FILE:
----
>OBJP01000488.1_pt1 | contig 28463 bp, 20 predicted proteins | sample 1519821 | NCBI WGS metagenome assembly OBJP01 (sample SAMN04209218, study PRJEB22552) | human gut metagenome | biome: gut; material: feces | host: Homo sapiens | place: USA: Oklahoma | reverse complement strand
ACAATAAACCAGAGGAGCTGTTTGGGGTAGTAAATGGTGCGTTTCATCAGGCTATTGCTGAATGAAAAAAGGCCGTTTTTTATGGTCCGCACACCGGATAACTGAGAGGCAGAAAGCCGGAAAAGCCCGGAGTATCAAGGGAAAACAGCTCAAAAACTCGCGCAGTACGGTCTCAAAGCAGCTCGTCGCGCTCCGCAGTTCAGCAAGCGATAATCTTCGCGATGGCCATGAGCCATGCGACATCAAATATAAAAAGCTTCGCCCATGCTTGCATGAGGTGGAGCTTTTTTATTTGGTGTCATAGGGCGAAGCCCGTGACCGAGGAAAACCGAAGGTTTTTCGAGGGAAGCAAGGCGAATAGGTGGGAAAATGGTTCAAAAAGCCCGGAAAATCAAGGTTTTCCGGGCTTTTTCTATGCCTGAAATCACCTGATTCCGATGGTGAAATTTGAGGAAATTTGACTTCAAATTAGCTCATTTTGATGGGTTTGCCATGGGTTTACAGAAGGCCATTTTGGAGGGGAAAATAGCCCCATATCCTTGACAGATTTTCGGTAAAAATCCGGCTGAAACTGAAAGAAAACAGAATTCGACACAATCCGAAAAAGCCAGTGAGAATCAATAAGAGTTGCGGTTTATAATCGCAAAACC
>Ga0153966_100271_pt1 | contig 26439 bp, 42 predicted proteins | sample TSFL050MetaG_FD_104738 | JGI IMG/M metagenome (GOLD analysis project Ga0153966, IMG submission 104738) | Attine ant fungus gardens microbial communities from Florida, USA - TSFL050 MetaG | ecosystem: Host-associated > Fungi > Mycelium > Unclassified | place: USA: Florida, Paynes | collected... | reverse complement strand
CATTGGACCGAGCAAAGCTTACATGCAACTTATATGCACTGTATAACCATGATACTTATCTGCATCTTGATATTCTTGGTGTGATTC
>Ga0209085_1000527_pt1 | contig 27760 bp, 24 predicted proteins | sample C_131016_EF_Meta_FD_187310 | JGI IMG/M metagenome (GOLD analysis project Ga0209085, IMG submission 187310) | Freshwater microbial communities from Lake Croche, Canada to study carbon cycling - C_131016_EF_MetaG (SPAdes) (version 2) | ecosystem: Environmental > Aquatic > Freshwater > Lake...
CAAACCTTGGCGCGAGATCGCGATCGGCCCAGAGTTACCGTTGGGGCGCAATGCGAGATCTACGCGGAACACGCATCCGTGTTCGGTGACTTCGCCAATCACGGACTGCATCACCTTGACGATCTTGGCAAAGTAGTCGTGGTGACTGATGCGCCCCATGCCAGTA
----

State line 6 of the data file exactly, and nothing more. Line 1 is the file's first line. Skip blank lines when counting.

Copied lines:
CAAACCTTGGCGCGAGATCGCGATCGGCCCAGAGTTACCGTTGGGGCGCAATGCGAGATCTACGCGGAACACGCATCCGTGTTCGGTGACTTCGCCAATCACGGACTGCATCACCTTGACGATCTTGGCAAAGTAGTCGTGGTGACTGATGCGCCCCATGCCAGTA